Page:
The local foreclosure markets in Northwest Arkansas and the Fort Smith metro areas continue to slow with fewer filings each month following a national trend.
Throughout the first half of 2014 there were 406 total foreclosure filings in Benton and Washington counties, down 62% from the same period last year. That rate of decrease was nearly three times the level reported for the U.S. housing market, according to Irvine, Calif.-based RealtyTrac.
There were 613,874 U.S. properties with foreclosure filings — default notices, scheduled auctions and bank repossessions — in the first half of 2014, down 23% from the first half of 2013. The report also shows that 0.47% of all U.S. housing units (one in 214) had at least one foreclosure filing in the first six months of the year.
Foreclosure filings in Arkansas fell 42% from a year ago. In the Fort Smith metro area, Sebastian and Crawford counties reported 111 foreclosure filings from January through June of this year. The number of filings declined 57% from the same period in 2013.
RealtyTrac reports that June filing numbers were lowest since the housing bubble burst in 2006. In Benton County there were 44 new filings recorded in June, compared to 103 a year ago. Washington County reported 28 new foreclosure filings in June, down 56% from a year ago.
Sebastian County reported 44 new foreclosure filings in June, down 47% from a year ago. Crawford County had 7 new filings last month, compared to 23 filings in June 2013.
“Over the next six to nine months nationwide foreclosure numbers should start to flat line at consistently historically normal levels,” said Daren Blomquist, vice president at RealtyTrac. “There continue to be concerning trends in some states and local markets that clearly indicate those markets are not completely out of the woods when it comes to the lingering foreclosure problem left over from the housing bust.”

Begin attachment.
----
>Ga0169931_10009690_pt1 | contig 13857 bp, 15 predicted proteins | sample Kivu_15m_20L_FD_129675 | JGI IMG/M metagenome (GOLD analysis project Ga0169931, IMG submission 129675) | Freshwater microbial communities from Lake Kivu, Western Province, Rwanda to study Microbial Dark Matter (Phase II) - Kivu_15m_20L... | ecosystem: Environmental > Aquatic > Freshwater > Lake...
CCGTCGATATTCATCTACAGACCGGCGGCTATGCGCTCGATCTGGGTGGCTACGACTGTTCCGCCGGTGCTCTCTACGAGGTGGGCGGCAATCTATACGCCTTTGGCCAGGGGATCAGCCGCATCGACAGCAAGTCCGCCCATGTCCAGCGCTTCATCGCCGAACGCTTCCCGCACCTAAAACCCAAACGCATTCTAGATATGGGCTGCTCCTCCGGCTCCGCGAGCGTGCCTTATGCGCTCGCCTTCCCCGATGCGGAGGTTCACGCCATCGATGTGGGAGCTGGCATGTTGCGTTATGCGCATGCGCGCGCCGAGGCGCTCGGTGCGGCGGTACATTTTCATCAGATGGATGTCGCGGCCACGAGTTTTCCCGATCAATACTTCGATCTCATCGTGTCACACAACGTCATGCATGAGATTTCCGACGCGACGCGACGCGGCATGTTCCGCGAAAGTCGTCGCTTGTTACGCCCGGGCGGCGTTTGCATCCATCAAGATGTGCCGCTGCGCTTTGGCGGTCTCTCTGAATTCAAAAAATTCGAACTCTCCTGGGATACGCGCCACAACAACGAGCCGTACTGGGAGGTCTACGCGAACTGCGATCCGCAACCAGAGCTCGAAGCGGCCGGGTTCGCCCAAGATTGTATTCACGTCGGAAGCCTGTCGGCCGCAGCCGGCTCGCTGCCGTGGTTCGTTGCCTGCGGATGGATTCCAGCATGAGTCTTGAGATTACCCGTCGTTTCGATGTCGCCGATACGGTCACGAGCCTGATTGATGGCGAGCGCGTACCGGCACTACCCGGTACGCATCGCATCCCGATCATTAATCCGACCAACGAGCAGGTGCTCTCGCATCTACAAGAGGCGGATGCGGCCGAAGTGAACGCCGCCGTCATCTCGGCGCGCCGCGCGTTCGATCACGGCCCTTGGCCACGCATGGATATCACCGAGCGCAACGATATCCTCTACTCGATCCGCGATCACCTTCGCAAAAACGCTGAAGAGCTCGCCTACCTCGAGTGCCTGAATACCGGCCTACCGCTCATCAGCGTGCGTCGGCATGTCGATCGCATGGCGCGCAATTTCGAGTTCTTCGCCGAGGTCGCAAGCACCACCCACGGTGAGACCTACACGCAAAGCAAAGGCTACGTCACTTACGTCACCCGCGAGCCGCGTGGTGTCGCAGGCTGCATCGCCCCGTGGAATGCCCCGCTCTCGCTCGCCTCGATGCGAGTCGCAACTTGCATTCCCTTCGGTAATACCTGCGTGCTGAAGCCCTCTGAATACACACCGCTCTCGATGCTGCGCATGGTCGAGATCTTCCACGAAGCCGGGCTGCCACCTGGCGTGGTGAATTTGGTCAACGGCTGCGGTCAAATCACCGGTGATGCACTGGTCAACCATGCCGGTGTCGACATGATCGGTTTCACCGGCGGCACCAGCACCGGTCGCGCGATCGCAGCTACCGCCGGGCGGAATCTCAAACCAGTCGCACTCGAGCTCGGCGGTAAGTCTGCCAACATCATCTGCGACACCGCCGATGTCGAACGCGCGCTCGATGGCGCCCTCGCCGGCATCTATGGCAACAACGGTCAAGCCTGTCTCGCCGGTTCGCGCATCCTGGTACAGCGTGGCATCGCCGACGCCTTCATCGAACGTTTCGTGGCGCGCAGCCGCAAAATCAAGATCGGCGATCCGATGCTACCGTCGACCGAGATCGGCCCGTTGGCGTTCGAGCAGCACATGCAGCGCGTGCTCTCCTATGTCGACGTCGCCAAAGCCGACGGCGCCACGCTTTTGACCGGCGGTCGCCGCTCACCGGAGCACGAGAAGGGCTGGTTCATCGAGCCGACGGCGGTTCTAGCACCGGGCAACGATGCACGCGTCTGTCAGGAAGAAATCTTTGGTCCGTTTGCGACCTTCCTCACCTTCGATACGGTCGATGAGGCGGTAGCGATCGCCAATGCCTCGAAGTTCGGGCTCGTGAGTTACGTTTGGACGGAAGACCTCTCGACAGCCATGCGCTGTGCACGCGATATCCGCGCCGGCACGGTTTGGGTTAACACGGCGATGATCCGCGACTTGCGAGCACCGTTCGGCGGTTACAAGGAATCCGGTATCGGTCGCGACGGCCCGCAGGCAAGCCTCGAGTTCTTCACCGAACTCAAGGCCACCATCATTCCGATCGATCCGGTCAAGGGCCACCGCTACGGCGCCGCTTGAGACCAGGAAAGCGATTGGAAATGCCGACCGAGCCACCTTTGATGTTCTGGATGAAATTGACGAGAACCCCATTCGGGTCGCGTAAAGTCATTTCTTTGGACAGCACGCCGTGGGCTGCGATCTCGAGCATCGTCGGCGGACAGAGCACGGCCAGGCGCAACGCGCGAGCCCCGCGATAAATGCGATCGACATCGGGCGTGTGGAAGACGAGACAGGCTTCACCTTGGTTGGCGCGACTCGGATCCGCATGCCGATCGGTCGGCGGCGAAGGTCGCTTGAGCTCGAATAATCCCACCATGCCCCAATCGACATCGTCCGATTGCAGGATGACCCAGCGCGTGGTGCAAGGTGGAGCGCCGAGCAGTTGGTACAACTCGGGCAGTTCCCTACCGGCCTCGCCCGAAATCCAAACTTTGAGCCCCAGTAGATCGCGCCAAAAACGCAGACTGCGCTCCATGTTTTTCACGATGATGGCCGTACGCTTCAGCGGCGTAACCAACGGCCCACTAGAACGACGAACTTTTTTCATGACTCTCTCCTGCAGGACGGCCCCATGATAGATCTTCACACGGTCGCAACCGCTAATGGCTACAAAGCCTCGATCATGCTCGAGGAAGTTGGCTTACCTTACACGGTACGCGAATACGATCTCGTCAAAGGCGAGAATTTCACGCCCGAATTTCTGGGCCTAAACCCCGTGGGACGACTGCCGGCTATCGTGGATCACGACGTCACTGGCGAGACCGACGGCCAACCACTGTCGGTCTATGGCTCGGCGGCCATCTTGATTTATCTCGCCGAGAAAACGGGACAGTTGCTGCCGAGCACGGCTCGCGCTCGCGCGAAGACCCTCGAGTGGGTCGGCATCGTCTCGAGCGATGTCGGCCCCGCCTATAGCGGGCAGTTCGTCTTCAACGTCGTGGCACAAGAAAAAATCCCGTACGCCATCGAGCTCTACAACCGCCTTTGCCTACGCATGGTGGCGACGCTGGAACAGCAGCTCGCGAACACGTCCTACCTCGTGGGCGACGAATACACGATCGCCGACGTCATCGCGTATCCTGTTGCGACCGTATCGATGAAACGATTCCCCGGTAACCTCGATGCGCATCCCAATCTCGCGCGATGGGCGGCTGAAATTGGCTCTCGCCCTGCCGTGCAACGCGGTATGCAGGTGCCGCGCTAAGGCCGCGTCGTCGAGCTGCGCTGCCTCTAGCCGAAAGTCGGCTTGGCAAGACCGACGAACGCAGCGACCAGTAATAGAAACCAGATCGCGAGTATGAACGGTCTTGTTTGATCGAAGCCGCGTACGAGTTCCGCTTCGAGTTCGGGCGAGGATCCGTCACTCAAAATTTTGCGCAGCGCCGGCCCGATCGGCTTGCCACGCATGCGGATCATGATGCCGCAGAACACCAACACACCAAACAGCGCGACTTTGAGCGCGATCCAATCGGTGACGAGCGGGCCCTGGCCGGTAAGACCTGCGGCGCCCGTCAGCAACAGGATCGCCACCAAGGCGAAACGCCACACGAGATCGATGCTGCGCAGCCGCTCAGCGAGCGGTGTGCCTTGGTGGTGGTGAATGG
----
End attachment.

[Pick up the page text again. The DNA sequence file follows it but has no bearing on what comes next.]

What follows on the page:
Arkansas is not one of those states. The Natural State ranks 42nd among the 50 states surveyed by RealtyTrac in terms of foreclosure activity.
The number of foreclosure listings in from Benton County to Sebastian County totaled 214 as of Wednesday (July 16), according to Jim Long, real estate agent with Crye-Leike in Bentonville. The distressed listings are a little higher compared to the 204 reported last month, but lower than the 322 listings of foreclosures in Northwest Arkansas and the Fort Smith metro area in December.
“While it’s important that any remaining foreclosure infection is addressed promptly to keep it from festering, foreclosures are no longer a widespread contagion threatening to derail the housing market’s return to full health,” Blomquist said.
More loan modifications also help to curb the number of foreclosure sales, according to Hope Now. The latest date available is from May which shows total loan modifications, short sales, deeds in lieu and workout plans outpaced foreclosure sales by a margin of almost four to one (approximately 151,600 solutions versus 39,700 foreclosure sales), according to Hope Now spokesman Brad Dwin.
In May, mortgage servicers completed 102,000 workout plans for homeowners. These are non-loan modification, non-foreclosure alternative that provide short-term relief for homeowners who continue to work on permanent options. Repayment plans and liquidation options are part of this category. Hope Now also reports completed foreclosure sales declined again in May by 4%, while foreclosure starts totaled 67,200 across the nation, up almost 4% from the the prior month.
At the end of the second quarter there were approximately 1.9 million mortgages that were 60 days or more delinquent, according to the Mortgage Bankers Association. Serious delinquencies have declined for three consecutive months.
Eric Selk, executive director for Hope Now, said there have been 7.05 million loan modifications made since 2007.
“We have noted the number of short term solutions in this month’s data as well. These non-permanent options are crucial to homeowners who may have a loan modification or other permanent course of action on the horizon. There are myriad options for homeowners struggling to pay their mortgages and the efforts of the industry remain strong. Housing challenges vary from state to state and city to city and mortgage servicers have many tools at their disposal to handle these challenges,” Selk added.